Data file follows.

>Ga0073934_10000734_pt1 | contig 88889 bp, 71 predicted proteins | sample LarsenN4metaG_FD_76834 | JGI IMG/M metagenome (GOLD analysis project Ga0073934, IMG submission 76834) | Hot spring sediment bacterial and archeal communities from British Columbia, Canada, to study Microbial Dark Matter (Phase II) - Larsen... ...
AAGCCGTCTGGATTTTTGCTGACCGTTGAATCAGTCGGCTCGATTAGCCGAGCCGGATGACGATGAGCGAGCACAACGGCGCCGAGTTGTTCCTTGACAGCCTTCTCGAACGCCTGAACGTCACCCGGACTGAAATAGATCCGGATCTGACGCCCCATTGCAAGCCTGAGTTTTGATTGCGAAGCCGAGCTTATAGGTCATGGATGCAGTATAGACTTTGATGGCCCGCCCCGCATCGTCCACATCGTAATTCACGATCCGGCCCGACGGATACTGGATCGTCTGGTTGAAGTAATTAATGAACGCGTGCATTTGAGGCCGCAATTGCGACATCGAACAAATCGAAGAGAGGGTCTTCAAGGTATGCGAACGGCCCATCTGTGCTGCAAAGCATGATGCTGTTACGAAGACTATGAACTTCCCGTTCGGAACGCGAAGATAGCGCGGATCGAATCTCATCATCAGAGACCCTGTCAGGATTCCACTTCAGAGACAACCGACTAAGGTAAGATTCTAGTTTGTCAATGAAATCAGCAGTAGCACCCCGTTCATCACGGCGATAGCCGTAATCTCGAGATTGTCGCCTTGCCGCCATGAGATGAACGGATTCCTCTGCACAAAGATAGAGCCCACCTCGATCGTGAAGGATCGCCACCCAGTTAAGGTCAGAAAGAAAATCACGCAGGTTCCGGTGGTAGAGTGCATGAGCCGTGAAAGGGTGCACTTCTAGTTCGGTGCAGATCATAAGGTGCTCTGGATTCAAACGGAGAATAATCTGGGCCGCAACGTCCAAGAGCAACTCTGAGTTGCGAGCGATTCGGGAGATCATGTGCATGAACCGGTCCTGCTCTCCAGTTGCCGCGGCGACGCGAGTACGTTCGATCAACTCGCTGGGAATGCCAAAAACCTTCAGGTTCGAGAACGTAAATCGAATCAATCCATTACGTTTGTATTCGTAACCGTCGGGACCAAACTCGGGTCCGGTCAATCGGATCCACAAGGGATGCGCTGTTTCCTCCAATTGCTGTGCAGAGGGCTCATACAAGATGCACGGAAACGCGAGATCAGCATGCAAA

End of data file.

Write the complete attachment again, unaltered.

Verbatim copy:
>Ga0073934_10000734_pt1 | contig 88889 bp, 71 predicted proteins | sample LarsenN4metaG_FD_76834 | JGI IMG/M metagenome (GOLD analysis project Ga0073934, IMG submission 76834) | Hot spring sediment bacterial and archeal communities from British Columbia, Canada, to study Microbial Dark Matter (Phase II) - Larsen... ...
AAGCCGTCTGGATTTTTGCTGACCGTTGAATCAGTCGGCTCGATTAGCCGAGCCGGATGACGATGAGCGAGCACAACGGCGCCGAGTTGTTCCTTGACAGCCTTCTCGAACGCCTGAACGTCACCCGGACTGAAATAGATCCGGATCTGACGCCCCATTGCAAGCCTGAGTTTTGATTGCGAAGCCGAGCTTATAGGTCATGGATGCAGTATAGACTTTGATGGCCCGCCCCGCATCGTCCACATCGTAATTCACGATCCGGCCCGACGGATACTGGATCGTCTGGTTGAAGTAATTAATGAACGCGTGCATTTGAGGCCGCAATTGCGACATCGAACAAATCGAAGAGAGGGTCTTCAAGGTATGCGAACGGCCCATCTGTGCTGCAAAGCATGATGCTGTTACGAAGACTATGAACTTCCCGTTCGGAACGCGAAGATAGCGCGGATCGAATCTCATCATCAGAGACCCTGTCAGGATTCCACTTCAGAGACAACCGACTAAGGTAAGATTCTAGTTTGTCAATGAAATCAGCAGTAGCACCCCGTTCATCACGGCGATAGCCGTAATCTCGAGATTGTCGCCTTGCCGCCATGAGATGAACGGATTCCTCTGCACAAAGATAGAGCCCACCTCGATCGTGAAGGATCGCCACCCAGTTAAGGTCAGAAAGAAAATCACGCAGGTTCCGGTGGTAGAGTGCATGAGCCGTGAAAGGGTGCACTTCTAGTTCGGTGCAGATCATAAGGTGCTCTGGATTCAAACGGAGAATAATCTGGGCCGCAACGTCCAAGAGCAACTCTGAGTTGCGAGCGATTCGGGAGATCATGTGCATGAACCGGTCCTGCTCTCCAGTTGCCGCGGCGACGCGAGTACGTTCGATCAACTCGCTGGGAATGCCAAAAACCTTCAGGTTCGAGAACGTAAATCGAATCAATCCATTACGTTTGTATTCGTAACCGTCGGGACCAAACTCGGGTCCGGTCAATCGGATCCACAAGGGATGCGCTGTTTCCTCCAATTGCTGTGCAGAGGGCTCATACAAGATGCACGGAAACGCGAGATCAGCATGCAAA